recent articles

practice updates

Pediatric Cardiogenic Shock

Pediatric cardiogenic shock is an often insidious phenomenon with presentations requiring a broad differential diagnosis. Even after narrowing the diagnosis to cardiogenic shock, the list of possible etiologies is vast and the cause important to determine because the source of the shock will respond differently to different treatments.

practice updates

Roc Rocks and Sux Sucks! Why Rocuronium is the Agent of Choice for RSI

I recently had the pleasure of engaging in a point-counterpoint discussion on the optimal agent for Rapid Sequence Intubation with Billy Mallon at Essentials of Emergency Medicine 2014. I took the pro-rocuronium side. For decades, succinylcholine (suxamethonium) was the paralytic agent of choice (and the only available option) for RSI. The National Emergency Airway Registry (NEAR) found that it was used in 90% of airways. Succinylcholine has a number of perceived advantages that led to this situation:

  • Rapid onset (45-60 seconds)
  • Short half-life (6-8 minutes of paralysis)
Rapidly achieving an optimal intubating environment is critical as prolonged time to paralysis can delay successful intubation, potentially leading to oxygen desaturation. Early data demonstrated that succinylcholine reached optimal intubating parameters more rapidly than rocuronium (Sluga 2005, McCourt 1998, Laurin 2000). However, this difference was shown to be caused by inappropriate dosing of rocuronium (0.6 mg/kg in most studies). When a 1.2 mg/kg dose of rocuronium is given, the time to achieving optimal intubating parameters is virtually equivalent (Herbstritt 2012). Rapid offset has been touted as an advantage because if the airway provider was unable to intubate the patient, the drug would wear off quickly and the patient would resume spontaneous breathing before desaturation occurs. We will see later why this logic is flawed. Over the last 4-5 years, the RSI agent preference has swung away from succinylcholine. swami1 There are likely numerous reasons for this swing including drug shortages but a better understanding of the limitations of succinylcholine are also likely at play. [...]

practice updates

Power Review: Transplant Patient Management

The transplant patient is always sicker than they appear. It is important to be aggressive in these patients since they are severely immunocompromised which not only puts them at greater risk of infection but also blunts their normal signs to infection. Always contact the transplant team to help with management as many centers have specific protocols for treatment of rejection and infection. Often it is very difficult to differentiate between rejection and infection. In these cases, treat on the side of infection as it would be the greatest immediate threat to life in the patient. [...]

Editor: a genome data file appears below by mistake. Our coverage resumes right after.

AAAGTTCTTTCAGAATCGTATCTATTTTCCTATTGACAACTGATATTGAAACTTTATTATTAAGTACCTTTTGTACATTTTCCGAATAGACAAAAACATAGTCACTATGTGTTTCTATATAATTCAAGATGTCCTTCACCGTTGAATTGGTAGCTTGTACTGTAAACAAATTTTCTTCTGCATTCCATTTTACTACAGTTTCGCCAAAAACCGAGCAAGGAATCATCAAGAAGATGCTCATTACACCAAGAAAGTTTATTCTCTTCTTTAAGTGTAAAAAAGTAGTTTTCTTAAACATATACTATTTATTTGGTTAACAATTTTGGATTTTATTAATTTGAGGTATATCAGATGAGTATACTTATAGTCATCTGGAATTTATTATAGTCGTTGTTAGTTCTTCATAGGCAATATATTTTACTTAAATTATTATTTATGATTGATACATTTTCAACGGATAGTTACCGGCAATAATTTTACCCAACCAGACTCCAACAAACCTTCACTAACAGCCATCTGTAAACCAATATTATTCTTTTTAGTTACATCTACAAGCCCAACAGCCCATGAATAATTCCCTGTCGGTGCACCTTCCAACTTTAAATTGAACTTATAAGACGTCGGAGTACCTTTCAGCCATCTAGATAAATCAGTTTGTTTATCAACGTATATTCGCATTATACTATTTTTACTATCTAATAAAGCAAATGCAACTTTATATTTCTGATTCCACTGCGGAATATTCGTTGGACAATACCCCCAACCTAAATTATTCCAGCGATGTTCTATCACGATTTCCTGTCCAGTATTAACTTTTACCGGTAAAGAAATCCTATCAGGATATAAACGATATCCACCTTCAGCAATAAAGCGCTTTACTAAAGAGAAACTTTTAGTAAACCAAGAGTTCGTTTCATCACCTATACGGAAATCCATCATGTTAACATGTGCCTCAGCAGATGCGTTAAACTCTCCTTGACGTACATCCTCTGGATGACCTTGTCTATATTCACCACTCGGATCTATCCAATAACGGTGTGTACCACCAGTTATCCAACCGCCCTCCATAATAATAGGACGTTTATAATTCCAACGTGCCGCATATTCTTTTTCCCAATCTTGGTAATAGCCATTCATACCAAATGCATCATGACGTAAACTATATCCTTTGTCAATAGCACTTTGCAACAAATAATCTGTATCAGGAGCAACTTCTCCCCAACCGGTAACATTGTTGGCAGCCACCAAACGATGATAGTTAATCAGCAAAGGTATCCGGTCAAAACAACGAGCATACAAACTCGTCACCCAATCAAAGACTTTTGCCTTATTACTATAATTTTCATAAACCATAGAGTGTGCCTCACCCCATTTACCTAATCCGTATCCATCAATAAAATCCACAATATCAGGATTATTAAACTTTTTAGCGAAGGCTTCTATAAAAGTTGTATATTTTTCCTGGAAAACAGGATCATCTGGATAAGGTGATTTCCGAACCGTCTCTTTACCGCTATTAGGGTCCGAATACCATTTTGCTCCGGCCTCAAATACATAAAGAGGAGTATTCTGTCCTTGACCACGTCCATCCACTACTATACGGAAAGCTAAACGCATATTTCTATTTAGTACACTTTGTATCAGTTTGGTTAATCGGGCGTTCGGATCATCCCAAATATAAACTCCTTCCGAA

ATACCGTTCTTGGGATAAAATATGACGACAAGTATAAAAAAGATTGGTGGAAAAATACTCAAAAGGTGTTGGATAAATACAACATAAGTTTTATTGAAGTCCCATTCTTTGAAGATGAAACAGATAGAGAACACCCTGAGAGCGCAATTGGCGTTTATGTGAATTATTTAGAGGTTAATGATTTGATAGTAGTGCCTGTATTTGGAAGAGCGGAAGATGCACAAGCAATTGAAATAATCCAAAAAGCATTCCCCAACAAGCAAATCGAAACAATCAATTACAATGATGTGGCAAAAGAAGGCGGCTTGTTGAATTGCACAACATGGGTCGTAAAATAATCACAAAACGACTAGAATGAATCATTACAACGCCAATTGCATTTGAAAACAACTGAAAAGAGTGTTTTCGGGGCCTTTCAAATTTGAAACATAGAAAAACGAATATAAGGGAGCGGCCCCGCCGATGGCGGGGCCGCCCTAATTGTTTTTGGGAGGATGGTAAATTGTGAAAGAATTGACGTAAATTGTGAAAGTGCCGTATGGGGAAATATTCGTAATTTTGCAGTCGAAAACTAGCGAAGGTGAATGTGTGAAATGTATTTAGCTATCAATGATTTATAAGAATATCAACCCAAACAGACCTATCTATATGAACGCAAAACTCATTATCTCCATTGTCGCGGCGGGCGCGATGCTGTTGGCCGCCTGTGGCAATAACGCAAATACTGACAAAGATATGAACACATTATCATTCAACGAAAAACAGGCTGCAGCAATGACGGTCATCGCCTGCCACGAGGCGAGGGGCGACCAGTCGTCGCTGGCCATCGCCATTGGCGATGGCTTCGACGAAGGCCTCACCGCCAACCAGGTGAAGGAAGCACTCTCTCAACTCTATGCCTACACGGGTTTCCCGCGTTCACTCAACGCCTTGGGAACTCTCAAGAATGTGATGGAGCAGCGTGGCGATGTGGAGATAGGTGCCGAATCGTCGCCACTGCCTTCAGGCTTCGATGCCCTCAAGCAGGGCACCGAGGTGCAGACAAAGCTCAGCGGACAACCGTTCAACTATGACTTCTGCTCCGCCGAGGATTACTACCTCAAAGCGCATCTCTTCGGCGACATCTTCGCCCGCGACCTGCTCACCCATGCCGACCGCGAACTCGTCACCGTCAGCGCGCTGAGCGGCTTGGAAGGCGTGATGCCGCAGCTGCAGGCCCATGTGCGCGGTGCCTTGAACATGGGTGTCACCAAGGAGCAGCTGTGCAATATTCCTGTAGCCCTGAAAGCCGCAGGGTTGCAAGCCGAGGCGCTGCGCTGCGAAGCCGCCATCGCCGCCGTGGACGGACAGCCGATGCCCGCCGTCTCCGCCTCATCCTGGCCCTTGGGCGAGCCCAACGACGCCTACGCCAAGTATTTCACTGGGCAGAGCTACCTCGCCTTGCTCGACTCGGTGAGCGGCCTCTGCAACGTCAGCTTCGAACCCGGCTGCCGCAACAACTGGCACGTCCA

practice updates

What’s New: A Review of the Sepsis Literature

There have been a number of new publications reviewing our approach to managing sepsis. Both the ProCESS Trial and ARISE trial published in 2014 editions of the New England Journal question whether invasive procedures and rigid protocols are required to have positive patient outcomes. Other studies included in this power review examine the importance of early antibiotic therapy, effects of different mean arterial pressure parameters, and impact of chloride heavy versus chloride restricted solutions.

practice updates

Ask Me Anything With Mike Stone, MD (@bedsidesono)

Update: This AMA will be happening Friday, December 12th from Noon-1:30pm EST.

We're very pleased to announce that our next Ask Me Anything will be with Mike Stone, MD, RDMS. Dr. Stone is the Division Chief of Emergency Ultrasound and the Emergency Ultrasound Fellowship Director at Brigham and Women’s Hospital in Boston, MA, and can be found on Twitter as @bedsidesono.
Live Blog Ask Me Anything with Mike Stone, MD (@bedsidesono)